Monday, January 19, 2015

Agency Lessons: I'm too ugly for a book deal

Agency Lessons is a weekly post that gives authors and readers an inside look into the mind of a literary agent and a peek behind the curtain of how books are made.
  
I broke one of my rules over the Christmas holiday. I was reading some publishing article (the subject of which is now long forgotten) and for some unholy reason I scrolled down to read the comments. I know, I know. I can only figure I was momentarily possessed by a publishing demon.

Anywhere, here's what I saw:
 "I am not famous. I am not beautiful. I don't have the world's most interesting back story, and I am not young. Therefore, I will never get a traditional publishing contract."
 GAH!

I shouldn't need to say that this is possibly the biggest load of horse poop on the internet, but just in case you are the random guy who wrote this..."This is the biggest load of horse poop on the internet!"

Let me break this down.

1. Being famous, beautiful and young and not prerequisites to getting a book deal. They just aren't. But coverage of new author deals makes it look that way. Because it's big news if some A-lister signs a book deal. Also, it's a news story if a 19-yr-old gets the book she wrote during study hall signed. In general, it's not news when another middle aged mom or dad signs a book deal. It's super cool for that person and it happens more than the signed A-lister, but it's not news. 

When I am working with an author, I am concerned with their ability to tell a frickin' amazing story. After that, I'm concerned with their ability to work with editors, take criticism, etc. And finally, I am looking at their ability to be a part of the marketing efforts. Areas I am not looking at include: recent appearances at the Oscar's, birth certificates, and glamor shots (is this still a thing that people do?). I could care less if you are a wrinkled old man who just celebrated his 80th birthday if you can write a book that knocks my socks off. End of story.

2. Everyone has a back story. You didn't jump into this life at the age of 40, fully grown. You went through life and had a completely different experience than anyone else on this planet. You are completely unique. On the surface you might think your story is a lot like everyone else's. As a writer, you need to dig a little deeper and identify the part of you that set you apart. If you can't sous out your own unique story, I question your ability to tell some else's story.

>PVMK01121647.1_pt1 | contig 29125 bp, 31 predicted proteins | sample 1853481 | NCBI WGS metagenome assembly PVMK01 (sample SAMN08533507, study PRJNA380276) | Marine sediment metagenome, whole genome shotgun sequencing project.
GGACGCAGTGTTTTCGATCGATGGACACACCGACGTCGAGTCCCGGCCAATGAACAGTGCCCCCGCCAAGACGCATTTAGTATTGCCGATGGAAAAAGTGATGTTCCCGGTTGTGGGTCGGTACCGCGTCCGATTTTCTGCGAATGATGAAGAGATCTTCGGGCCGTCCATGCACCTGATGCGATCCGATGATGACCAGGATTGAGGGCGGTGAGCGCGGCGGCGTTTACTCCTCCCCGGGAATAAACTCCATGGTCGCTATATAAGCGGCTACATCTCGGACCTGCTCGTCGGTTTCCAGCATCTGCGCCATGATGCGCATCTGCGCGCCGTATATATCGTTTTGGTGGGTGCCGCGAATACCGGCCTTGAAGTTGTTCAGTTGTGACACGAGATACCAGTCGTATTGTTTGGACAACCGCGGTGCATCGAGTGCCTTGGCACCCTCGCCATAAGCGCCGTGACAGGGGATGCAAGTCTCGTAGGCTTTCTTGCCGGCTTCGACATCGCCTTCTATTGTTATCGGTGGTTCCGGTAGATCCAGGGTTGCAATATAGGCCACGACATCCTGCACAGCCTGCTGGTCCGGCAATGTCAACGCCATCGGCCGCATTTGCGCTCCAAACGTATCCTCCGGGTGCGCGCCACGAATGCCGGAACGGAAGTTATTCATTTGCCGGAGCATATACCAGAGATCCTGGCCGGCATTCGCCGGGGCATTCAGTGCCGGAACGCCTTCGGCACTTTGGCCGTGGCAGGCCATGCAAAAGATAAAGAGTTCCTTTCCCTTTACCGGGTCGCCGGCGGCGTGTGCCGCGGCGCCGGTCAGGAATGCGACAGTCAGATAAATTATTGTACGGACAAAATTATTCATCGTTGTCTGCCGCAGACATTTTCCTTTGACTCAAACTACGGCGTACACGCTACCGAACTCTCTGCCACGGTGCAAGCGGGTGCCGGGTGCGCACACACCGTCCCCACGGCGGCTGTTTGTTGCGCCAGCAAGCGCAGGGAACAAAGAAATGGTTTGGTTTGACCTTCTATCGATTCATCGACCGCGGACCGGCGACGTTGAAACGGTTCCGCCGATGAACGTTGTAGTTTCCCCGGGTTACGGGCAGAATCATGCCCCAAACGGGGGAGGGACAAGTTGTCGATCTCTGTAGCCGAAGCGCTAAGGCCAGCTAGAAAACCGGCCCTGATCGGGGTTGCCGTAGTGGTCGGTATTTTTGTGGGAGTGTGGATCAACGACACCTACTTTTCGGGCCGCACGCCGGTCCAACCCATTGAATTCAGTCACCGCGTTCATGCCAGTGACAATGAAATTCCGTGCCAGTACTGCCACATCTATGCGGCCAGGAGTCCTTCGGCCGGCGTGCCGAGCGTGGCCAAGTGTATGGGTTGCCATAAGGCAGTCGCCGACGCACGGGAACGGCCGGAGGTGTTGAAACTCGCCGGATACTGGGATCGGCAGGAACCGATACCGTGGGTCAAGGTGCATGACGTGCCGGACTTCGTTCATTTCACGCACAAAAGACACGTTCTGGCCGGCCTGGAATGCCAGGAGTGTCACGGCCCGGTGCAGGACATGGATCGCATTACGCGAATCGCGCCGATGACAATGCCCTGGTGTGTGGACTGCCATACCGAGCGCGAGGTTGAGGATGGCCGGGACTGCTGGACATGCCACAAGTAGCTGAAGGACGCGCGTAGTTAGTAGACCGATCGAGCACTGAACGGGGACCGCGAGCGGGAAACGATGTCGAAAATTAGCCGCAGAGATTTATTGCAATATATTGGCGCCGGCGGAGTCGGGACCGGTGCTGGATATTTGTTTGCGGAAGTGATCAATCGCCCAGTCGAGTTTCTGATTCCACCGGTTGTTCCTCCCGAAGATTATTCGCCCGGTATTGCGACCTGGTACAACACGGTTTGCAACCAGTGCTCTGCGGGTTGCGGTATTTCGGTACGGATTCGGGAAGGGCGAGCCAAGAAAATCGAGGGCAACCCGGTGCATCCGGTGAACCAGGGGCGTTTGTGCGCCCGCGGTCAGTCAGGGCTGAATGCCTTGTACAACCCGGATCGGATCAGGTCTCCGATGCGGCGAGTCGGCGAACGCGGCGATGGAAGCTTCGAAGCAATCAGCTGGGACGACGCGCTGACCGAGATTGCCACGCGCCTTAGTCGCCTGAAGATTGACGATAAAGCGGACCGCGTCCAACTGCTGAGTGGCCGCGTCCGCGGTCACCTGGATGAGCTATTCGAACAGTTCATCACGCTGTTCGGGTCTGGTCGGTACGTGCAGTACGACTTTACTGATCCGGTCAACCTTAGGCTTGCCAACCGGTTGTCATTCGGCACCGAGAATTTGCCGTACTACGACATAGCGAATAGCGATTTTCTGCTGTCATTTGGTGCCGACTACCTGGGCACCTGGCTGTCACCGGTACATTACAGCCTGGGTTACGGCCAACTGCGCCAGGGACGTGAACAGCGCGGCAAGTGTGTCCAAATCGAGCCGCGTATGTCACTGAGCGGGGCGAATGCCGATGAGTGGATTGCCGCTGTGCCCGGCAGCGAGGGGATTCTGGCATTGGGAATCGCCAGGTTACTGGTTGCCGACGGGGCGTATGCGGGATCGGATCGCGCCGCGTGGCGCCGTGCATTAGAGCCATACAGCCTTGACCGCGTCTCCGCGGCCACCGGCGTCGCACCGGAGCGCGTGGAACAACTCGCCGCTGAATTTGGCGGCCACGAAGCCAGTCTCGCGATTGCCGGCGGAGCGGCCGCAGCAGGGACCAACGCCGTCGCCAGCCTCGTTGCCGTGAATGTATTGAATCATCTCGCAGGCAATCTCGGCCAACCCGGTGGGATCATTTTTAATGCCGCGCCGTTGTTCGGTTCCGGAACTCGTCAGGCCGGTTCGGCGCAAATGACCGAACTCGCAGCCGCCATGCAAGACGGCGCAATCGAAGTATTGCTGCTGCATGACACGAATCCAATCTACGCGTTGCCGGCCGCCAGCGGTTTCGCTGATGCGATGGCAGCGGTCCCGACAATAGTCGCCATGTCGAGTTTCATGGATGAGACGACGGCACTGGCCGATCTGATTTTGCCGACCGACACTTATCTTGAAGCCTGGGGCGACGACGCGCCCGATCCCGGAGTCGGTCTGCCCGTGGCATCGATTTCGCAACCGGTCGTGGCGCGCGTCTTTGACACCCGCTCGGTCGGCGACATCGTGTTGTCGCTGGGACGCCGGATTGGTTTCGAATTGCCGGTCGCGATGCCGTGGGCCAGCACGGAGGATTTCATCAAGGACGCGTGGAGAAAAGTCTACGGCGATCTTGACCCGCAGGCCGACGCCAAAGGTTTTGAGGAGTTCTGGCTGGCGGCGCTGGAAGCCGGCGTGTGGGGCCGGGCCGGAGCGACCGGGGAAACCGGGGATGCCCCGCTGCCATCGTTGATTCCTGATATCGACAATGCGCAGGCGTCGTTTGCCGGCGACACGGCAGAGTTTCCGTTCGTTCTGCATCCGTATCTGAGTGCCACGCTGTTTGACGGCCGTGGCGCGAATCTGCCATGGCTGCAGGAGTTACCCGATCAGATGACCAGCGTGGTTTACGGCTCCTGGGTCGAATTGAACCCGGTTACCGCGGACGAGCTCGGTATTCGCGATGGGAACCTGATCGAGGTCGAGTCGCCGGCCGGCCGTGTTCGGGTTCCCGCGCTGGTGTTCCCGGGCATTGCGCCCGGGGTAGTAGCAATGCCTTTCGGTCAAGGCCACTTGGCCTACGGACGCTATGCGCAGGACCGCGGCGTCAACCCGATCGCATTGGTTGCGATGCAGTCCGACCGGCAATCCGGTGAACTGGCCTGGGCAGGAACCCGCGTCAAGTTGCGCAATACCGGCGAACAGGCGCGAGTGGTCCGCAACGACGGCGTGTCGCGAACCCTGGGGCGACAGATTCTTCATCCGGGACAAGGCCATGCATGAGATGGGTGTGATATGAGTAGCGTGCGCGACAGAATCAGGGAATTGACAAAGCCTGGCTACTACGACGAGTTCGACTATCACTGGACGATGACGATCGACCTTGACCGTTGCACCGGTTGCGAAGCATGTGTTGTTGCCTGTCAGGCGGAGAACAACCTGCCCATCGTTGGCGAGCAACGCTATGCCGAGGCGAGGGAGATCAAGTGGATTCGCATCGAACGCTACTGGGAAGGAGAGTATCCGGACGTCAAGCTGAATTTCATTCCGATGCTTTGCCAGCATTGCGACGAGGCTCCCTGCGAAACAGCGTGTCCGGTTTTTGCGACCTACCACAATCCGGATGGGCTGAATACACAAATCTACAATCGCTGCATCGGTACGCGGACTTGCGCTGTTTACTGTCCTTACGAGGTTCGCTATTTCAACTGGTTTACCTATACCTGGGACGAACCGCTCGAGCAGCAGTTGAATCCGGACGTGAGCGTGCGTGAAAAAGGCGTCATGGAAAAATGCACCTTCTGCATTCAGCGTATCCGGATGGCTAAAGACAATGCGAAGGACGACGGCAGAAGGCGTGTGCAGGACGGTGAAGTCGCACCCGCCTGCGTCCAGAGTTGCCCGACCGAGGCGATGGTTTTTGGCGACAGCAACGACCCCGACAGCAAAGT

3. Boo hoo, life is hard...now get over it. Look, publishing is not an easy business to break into. There are a ton of hard steps and obstacles on the way to getting your book on the shelves. Don't be another obstacle. This list of "reasons" you aren't getting published isn't a group of set in stone exclusions. It's a list of excuses. Easy outs for why you haven't reached your goals. Excuses like I'm not the right kind of writer, or I don't write erotica, or you have to know someone to get published have no place in your publishing journey. Don't give them head-space. A negative attitude is only going to hold you back.

Instead of focusing on all the made-up reasons for why you aren't published, keep your attention on what you can do to get closer to your goal. Work on your manuscript, seek out advice from other authors, take a class or attend a conference, workshop your query, and the list goes on and on. Focus on the steps you can take to reach your goal and leave the moaning to internet commenters.

2 comments:

  1. Thanks for sharing this. I think a lot of authors, especially future authors, fall into the archetype of "nerdy dude/chick with self esteem issues." A lot of the time, we love reading and writing because it lets us get out of our skin in a way that we can't always do in that "real world" place I keep hearing about. So in one respect, a self-defeatist attitude is almost par for the course, as sad as that is. Still, you've got to believe in the work, even when you don't always believe in yourself.

    Though I mean... in all honesty... most of the authors I've seen on the inside flap of my favorite books are not Hollywood perfect. I kind of prefer that. They're usually the kind of people I could see myself buying a cup of coffee, not staring at them from across the room giggling.

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    1. Absolutely, a lot of authors deal with confidence issues. I guess we need to recognize in ourselves when we allow that lack of confidence to morph into walls that we put up. By identifying all these external excuses for why we aren't where we want to be, we let ourselves off the hook. Instead, we have to do the scary thing and really ask ourselves "Am I doing everything I can to be successful?".

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